What will you be doing in the future? We go crystal ball gazing.

Experts predict that over the next decade, almost every job in Australia will change.

Some jobs will disappear entirely, and new jobs that don’t exist today, will be created.

Ford Australia, Deakin University and Griffith University have enlisted experts across diverse industries to help predict “100 jobs of the future”.

Their predictions, based on trends in technology and demographic shift, include such weird and wonderful roles as:

  • Autonomous Vehicle Designer
  • Cyborg Psychologist
  • Space Tourism Operator
  • Robot Ethicist

Science, technology, engineering, arts and mathematics (STEAM) subjects will become increasingly important for young Australians; the report predicts.

While there is much talk is around machines taking jobs; experts say we will work with machines, not compete with them

The 100 Jobs of the Future report offers a diverse sample of potential jobs, including titles, descriptions and skills required, across numerous sectors.

The report was developed through comprehensive analysis of existing literature on work futures, as well as in-depth interviews with experts representing industries critical to future work: health, agriculture, engineering and materials science, transport and mobility, computing and artificial intelligence, commerce, and education.

“With a boom in emerging industries and new technologies such as robotics, biotechnology and artificial intelligence, many of the jobs today’s younger generation will do don’t even exist yet,” Lecturer, Science, Technology and Environmental Education at Deakin University, Peta White, said.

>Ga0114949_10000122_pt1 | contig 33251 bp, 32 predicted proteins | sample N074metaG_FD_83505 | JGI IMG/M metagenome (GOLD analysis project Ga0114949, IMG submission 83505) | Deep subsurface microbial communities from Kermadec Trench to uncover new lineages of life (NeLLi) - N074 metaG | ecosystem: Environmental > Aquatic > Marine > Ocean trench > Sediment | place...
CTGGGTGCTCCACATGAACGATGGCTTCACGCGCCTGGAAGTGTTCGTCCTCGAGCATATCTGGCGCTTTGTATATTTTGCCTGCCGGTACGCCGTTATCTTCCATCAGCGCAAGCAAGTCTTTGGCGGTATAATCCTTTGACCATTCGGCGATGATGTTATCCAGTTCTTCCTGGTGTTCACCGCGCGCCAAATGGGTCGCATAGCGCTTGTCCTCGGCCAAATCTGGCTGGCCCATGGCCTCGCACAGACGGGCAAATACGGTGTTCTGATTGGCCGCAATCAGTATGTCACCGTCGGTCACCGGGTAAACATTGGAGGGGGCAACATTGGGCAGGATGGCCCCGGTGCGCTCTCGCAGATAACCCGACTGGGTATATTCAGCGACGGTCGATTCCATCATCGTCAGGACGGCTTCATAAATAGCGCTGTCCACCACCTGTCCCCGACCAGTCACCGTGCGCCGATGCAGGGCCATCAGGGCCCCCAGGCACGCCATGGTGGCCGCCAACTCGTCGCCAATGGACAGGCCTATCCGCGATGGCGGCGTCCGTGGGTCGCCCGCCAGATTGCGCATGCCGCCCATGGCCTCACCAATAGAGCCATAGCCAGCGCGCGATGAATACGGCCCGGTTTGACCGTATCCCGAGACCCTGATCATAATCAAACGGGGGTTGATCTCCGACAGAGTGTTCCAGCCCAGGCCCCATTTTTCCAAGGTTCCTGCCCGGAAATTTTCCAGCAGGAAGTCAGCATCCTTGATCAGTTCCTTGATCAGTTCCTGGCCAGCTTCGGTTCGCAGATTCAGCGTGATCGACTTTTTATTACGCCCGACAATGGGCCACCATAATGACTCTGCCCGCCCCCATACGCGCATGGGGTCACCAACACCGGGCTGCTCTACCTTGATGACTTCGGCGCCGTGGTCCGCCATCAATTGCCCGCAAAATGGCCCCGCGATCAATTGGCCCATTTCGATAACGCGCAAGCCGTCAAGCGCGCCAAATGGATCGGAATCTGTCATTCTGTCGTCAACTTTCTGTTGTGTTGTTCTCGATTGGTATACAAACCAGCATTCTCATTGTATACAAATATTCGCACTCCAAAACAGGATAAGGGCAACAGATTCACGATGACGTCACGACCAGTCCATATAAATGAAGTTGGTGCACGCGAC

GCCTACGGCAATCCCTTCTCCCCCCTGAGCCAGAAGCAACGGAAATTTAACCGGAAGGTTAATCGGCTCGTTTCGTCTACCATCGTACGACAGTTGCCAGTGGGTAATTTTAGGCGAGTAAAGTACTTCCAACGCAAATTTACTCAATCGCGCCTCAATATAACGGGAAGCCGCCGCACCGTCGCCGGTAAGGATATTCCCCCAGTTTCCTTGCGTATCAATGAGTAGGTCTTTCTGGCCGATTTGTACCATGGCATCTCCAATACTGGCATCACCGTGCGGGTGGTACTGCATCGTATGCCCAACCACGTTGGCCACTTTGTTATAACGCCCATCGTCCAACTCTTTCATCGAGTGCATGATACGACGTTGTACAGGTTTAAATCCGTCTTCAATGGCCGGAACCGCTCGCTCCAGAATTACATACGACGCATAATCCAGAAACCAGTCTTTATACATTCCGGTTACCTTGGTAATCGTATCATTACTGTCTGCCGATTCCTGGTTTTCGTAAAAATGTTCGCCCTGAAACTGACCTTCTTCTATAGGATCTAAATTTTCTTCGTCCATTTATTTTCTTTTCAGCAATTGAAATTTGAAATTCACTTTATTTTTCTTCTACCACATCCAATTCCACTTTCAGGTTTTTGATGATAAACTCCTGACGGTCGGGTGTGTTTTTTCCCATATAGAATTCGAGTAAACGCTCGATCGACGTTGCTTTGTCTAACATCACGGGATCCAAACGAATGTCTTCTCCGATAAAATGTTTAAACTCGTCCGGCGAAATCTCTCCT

“Our aim with this project is to help parents, educators and industry professionals support the next generation in their future career ambitions.”

The report reveals creative intelligence, social intelligence, manual dexterity, problem solving, creativity, entrepreneurial and interpersonal skills as essential for the future.

“People will need to work with machines in new ways, rather than compete with them for jobs – this will be the way to keep pace with the changing economy,” Professor and Chair of Science Education at Deakin University, Russell Tytler, said.

The 100 Jobs of the Future report, future jobs quiz and educational resources can be found here.

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Riley

Chris Riley has been a journalist for almost 40 years. He has spent half of his career as a writer, editor and production editor in newspapers, the rest of the time driving and writing about cars both in print and online. His love affair with cars began as a teenager with the purchase of an old VW Beetle, followed by another Beetle and a string of other cars on which he has wasted too much time and money. A self-confessed geek, he’s not afraid to ask the hard questions - at the risk of sounding silly.